Knowledge & Science
Science has come a long way since the early alchemists held out the lure of gold back in the fourth century. Science has not always been popular or embraced by society nor has it been continuously looked upon as bad throughout history. Society has had recurring periods of negative and positive attitudes towards science. We have evolved from a non-science society (Mode Zero) to science being relatively isolated (Mode One) towards a contemporary society that is speaking back to science (Mode Two). The scientist today is more than merely a scientist; she also needs the skills of an entrepreneur working in an uncertain and socially complex environment.
The Scientist: devil, hero, idealist or the one to blame for crisis?
The attitudes of society towards science and scientists are stemming from a complex of influences namely, social, religious, philosophical and moral. Additionally, influences are coming from the personalities, or perceived personalities of real life scientists as represented in the media. The impact of media on science can be observed when looking at Western literature who has contributed to both positive and negative images of science. Throughout history, the scientist has had various representations in literature. Six negative recurrent stereotypes in literature are the alchemist, the stupid virtuoso, the romantic depiction of the unfeeling scientist, the heroic adventurer, the helpless scientist and the scientist as idealist. Fictitious characters such as Dr. Faust (The alchemist selling his soul to the Devil), Frankenstein (The scientist losing control), Dr. Jekyll and Mr. Hyde (Critique towards scientific materialism), and Dr. Strangelove (Criticizing biologists and psychologists for manipulating people) have all contributed to a negative image of the scientist. A recurring theme is the reference to Dr. Frankenstein as the scientist being out of control. There have also been positive portrayals of scientists by literature such as The New Atlantis in 1626 (Bacon), Principia in 1697 (Newton), On the Origin of Species in 1859 (Darwin) and Jules Verne’s Around the World in eighty Days in 1873 (Haynes, 1994). Even when observing today’s entertaining media and its portrayal of stereotypes of scientists we can see both positive and negative depictions such as TV series like CSI and movies like The Manchurian candidate, a version of Dr. Strangelove.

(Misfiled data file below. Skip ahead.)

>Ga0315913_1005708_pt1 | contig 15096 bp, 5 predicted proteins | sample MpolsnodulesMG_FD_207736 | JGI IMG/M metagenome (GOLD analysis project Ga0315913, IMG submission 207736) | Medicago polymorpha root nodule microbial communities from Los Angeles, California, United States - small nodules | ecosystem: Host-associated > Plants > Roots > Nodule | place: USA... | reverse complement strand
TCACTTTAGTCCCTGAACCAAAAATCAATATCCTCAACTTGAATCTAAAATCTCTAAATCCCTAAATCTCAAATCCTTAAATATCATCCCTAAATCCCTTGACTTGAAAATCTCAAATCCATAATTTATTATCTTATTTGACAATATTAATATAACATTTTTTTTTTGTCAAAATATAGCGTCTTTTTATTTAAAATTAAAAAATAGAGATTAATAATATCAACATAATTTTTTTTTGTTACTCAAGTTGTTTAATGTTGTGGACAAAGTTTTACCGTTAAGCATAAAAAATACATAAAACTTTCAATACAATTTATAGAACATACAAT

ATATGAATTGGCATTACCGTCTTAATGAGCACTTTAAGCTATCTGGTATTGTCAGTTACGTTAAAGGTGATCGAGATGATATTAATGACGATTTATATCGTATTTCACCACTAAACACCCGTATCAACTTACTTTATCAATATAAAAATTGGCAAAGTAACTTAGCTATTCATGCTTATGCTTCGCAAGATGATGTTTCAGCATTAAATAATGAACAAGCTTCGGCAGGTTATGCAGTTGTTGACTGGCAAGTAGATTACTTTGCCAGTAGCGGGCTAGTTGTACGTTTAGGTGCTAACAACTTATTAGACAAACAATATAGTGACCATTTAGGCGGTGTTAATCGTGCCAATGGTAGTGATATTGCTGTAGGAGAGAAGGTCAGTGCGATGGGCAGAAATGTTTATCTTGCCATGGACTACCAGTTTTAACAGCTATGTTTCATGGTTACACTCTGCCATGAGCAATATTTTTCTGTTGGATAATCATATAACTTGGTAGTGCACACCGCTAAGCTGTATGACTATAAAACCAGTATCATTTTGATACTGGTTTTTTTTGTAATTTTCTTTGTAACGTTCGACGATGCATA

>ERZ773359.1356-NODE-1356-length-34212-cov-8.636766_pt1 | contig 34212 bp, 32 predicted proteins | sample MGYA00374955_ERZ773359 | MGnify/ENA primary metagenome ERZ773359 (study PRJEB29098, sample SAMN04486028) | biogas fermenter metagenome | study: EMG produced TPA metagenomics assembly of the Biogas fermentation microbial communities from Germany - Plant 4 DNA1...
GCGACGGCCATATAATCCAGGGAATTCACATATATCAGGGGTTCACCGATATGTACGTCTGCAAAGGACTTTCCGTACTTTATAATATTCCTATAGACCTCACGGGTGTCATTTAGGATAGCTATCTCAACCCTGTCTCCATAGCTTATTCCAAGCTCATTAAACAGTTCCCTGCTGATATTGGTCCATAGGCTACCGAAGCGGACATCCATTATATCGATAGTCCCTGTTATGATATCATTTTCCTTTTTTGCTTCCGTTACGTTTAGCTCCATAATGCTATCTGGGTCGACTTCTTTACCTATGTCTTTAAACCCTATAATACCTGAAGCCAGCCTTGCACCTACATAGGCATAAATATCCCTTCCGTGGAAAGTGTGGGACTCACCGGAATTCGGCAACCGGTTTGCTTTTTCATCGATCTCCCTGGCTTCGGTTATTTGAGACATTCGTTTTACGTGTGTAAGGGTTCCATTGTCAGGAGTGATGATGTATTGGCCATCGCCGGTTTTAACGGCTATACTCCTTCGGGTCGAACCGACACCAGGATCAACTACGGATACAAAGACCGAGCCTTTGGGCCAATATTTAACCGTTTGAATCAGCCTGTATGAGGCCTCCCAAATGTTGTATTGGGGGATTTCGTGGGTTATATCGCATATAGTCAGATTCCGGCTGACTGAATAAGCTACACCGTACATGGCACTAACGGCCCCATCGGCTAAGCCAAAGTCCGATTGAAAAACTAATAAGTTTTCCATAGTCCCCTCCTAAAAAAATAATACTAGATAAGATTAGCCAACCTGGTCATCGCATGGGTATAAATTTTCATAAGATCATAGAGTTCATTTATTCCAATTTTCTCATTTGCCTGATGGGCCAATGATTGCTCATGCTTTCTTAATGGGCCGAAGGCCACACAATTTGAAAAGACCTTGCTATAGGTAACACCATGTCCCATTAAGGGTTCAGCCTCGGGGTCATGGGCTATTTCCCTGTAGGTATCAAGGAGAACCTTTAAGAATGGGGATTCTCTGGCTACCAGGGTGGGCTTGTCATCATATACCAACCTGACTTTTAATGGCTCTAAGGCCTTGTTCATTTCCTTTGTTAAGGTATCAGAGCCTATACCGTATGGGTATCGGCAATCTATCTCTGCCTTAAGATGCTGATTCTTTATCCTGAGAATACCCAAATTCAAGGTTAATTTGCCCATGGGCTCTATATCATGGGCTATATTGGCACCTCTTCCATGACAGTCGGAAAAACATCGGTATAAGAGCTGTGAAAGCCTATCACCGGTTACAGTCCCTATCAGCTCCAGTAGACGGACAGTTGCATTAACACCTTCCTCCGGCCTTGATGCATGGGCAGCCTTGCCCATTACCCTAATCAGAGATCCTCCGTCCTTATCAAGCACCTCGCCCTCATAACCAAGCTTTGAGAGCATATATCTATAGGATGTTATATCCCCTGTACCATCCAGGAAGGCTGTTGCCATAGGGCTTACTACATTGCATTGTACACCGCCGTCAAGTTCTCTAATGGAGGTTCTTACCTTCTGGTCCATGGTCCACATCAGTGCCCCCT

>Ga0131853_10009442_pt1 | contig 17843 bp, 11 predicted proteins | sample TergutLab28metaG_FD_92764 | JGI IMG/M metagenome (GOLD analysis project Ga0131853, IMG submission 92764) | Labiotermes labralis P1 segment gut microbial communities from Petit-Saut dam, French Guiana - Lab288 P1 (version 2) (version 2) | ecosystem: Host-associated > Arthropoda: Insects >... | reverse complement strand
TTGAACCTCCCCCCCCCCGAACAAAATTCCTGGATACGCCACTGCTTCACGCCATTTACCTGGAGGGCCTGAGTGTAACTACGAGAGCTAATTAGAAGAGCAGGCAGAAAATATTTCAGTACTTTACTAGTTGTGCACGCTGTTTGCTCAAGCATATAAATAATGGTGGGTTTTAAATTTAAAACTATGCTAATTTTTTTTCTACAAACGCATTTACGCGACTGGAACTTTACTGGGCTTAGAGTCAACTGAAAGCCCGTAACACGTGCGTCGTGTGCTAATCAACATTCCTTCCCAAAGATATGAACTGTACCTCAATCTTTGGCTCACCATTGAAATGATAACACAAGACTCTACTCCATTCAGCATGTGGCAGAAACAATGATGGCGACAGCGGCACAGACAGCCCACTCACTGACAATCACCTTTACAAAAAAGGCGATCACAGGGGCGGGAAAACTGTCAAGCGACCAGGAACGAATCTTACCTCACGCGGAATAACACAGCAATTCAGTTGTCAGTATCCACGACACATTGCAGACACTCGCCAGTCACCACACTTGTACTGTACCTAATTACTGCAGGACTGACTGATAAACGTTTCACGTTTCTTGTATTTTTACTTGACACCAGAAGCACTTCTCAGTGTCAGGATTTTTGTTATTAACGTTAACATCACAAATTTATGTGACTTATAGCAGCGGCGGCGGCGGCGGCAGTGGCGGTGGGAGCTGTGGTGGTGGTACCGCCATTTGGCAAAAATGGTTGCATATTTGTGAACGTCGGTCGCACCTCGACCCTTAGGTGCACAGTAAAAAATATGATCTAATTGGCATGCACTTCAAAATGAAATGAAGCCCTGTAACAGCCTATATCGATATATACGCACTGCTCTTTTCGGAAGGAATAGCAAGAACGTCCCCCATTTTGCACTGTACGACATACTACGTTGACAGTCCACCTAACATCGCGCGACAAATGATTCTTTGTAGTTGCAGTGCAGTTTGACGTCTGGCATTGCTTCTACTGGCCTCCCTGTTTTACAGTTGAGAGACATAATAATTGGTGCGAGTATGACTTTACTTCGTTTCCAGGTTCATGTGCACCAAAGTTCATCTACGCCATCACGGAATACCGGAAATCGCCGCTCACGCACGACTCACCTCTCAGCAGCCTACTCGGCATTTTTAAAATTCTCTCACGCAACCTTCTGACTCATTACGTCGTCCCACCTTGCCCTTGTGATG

From Mode Zero to Mode One